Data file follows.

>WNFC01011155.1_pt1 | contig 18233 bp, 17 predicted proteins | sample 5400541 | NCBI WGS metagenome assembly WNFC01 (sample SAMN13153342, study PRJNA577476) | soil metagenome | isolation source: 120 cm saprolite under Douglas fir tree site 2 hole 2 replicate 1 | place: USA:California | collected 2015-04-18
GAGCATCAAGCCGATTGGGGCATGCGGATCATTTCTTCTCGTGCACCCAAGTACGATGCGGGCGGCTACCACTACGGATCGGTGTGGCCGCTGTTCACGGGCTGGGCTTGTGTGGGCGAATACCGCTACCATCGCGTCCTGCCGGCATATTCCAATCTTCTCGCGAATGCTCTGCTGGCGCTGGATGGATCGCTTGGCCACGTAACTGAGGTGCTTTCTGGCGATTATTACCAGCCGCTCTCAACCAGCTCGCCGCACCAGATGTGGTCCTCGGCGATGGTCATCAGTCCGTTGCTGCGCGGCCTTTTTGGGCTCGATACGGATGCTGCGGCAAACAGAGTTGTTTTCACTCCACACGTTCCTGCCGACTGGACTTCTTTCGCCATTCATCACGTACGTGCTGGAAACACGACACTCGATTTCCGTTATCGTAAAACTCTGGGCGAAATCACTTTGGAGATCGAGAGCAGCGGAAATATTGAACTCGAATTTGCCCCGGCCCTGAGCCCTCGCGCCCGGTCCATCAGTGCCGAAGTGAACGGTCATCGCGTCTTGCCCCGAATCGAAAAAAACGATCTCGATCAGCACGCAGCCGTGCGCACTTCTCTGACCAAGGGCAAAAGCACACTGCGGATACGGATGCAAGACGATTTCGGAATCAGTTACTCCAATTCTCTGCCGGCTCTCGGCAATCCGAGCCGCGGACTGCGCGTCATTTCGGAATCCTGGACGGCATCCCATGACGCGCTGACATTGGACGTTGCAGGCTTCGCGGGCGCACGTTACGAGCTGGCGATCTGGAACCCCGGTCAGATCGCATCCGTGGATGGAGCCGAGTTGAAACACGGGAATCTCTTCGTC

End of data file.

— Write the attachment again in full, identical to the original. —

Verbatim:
>WNFC01011155.1_pt1 | contig 18233 bp, 17 predicted proteins | sample 5400541 | NCBI WGS metagenome assembly WNFC01 (sample SAMN13153342, study PRJNA577476) | soil metagenome | isolation source: 120 cm saprolite under Douglas fir tree site 2 hole 2 replicate 1 | place: USA:California | collected 2015-04-18
GAGCATCAAGCCGATTGGGGCATGCGGATCATTTCTTCTCGTGCACCCAAGTACGATGCGGGCGGCTACCACTACGGATCGGTGTGGCCGCTGTTCACGGGCTGGGCTTGTGTGGGCGAATACCGCTACCATCGCGTCCTGCCGGCATATTCCAATCTTCTCGCGAATGCTCTGCTGGCGCTGGATGGATCGCTTGGCCACGTAACTGAGGTGCTTTCTGGCGATTATTACCAGCCGCTCTCAACCAGCTCGCCGCACCAGATGTGGTCCTCGGCGATGGTCATCAGTCCGTTGCTGCGCGGCCTTTTTGGGCTCGATACGGATGCTGCGGCAAACAGAGTTGTTTTCACTCCACACGTTCCTGCCGACTGGACTTCTTTCGCCATTCATCACGTACGTGCTGGAAACACGACACTCGATTTCCGTTATCGTAAAACTCTGGGCGAAATCACTTTGGAGATCGAGAGCAGCGGAAATATTGAACTCGAATTTGCCCCGGCCCTGAGCCCTCGCGCCCGGTCCATCAGTGCCGAAGTGAACGGTCATCGCGTCTTGCCCCGAATCGAAAAAAACGATCTCGATCAGCACGCAGCCGTGCGCACTTCTCTGACCAAGGGCAAAAGCACACTGCGGATACGGATGCAAGACGATTTCGGAATCAGTTACTCCAATTCTCTGCCGGCTCTCGGCAATCCGAGCCGCGGACTGCGCGTCATTTCGGAATCCTGGACGGCATCCCATGACGCGCTGACATTGGACGTTGCAGGCTTCGCGGGCGCACGTTACGAGCTGGCGATCTGGAACCCCGGTCAGATCGCATCCGTGGATGGAGCCGAGTTGAAACACGGGAATCTCTTCGTC